We brought you recently how a bunch of "tea party" leaders(term used loosely) sent a letter to Governor Walker, telling him to opt out of Common Core state standards. The kowtowing to the extreme minority in our state is not surprising and it led to, maybe the worst bill written by the current regime yet, SB619.
This led to a sham of a day of testifying at the Capitol:
Tony Evers, our democratically elected Superintendent of Public Instruction supports CCSS:
The problem with the SB619 and the whole Common Core opposition is much ignorance. There were people who called it socialism(it isn't) and even a parent, who said that because of CCSS her child can not spell(i was embarrassed for this poor lady).
There was a recent article written by the Washington(state) teacher of the year on the reality of Common Core, that everyone who wants in on the debate should read. Here are some highlights.
The term “Common Core” has become a bit of a lightning rod. But I would encourage those with concerns to read the standards. Simply put, the Common Core standards are a set of common expectations for literacy and math. These standards provide a consistent and clear transition from grade to grade, like a baton in a relay.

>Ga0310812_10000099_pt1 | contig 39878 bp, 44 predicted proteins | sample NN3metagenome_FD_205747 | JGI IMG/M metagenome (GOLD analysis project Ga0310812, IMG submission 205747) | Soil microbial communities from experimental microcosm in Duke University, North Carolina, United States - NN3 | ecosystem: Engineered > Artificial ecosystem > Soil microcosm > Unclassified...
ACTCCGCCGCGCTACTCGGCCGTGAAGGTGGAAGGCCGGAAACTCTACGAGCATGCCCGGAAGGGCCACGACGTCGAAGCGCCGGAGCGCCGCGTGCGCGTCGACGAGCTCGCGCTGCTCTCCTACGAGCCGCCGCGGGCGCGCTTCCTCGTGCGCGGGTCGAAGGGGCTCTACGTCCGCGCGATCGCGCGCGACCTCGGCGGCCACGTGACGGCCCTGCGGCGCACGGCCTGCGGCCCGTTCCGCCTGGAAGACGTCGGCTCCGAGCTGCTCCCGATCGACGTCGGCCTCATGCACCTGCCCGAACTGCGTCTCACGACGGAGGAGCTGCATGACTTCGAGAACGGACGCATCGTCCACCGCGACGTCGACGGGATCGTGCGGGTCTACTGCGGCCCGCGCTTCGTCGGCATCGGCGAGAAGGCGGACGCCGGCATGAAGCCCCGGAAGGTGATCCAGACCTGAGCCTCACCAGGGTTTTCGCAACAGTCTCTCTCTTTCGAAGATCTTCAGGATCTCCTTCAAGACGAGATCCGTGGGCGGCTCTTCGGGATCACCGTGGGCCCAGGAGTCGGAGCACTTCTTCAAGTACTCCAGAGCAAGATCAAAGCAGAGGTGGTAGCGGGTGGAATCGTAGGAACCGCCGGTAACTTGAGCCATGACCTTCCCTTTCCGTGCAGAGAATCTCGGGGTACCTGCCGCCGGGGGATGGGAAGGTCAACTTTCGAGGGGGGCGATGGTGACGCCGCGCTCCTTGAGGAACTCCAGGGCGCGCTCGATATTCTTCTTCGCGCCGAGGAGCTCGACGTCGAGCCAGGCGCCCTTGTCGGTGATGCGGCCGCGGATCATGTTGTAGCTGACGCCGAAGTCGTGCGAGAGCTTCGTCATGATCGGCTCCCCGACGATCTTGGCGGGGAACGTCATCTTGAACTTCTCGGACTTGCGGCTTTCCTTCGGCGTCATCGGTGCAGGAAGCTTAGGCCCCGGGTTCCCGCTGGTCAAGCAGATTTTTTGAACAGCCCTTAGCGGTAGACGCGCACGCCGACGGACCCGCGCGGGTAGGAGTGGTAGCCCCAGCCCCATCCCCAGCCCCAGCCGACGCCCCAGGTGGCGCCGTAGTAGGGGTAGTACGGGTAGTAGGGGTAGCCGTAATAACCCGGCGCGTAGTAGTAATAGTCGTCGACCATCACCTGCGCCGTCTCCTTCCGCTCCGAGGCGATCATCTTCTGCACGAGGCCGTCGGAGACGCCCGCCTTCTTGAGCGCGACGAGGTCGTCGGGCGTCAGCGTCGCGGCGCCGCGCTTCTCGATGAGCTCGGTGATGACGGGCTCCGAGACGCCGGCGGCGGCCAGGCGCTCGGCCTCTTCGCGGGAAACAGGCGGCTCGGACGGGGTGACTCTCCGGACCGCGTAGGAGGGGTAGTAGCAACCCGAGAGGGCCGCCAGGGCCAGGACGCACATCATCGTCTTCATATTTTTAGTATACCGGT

What the standards don’t do is tell me as a classroom teacher how to teach. I determine that in my classroom as my 80,000 teaching colleagues in Washington state do in theirs. The standards have finally caught up with what many of us have been trying to do for a long time: moving away from rote memorization and isolated skills and returning to creativity and in-depth learning.
The standards ask students to think more critically. Instead of students just knowing the answer, we teachers ask them how they know it and why. This is the type of deeper thinking and learning students will need to succeed after high school.
It’s important to note that we have always had standards. This isn’t something new to our state. The problem is that every state, until now, had its own set of standards and set different levels for how students needed to learn them. The result? Expectations and student achievement were vastly different from state to state.
This inconsistency is not fair for students, especially for a child whose family moves from state to state or from district to district throughout childhood.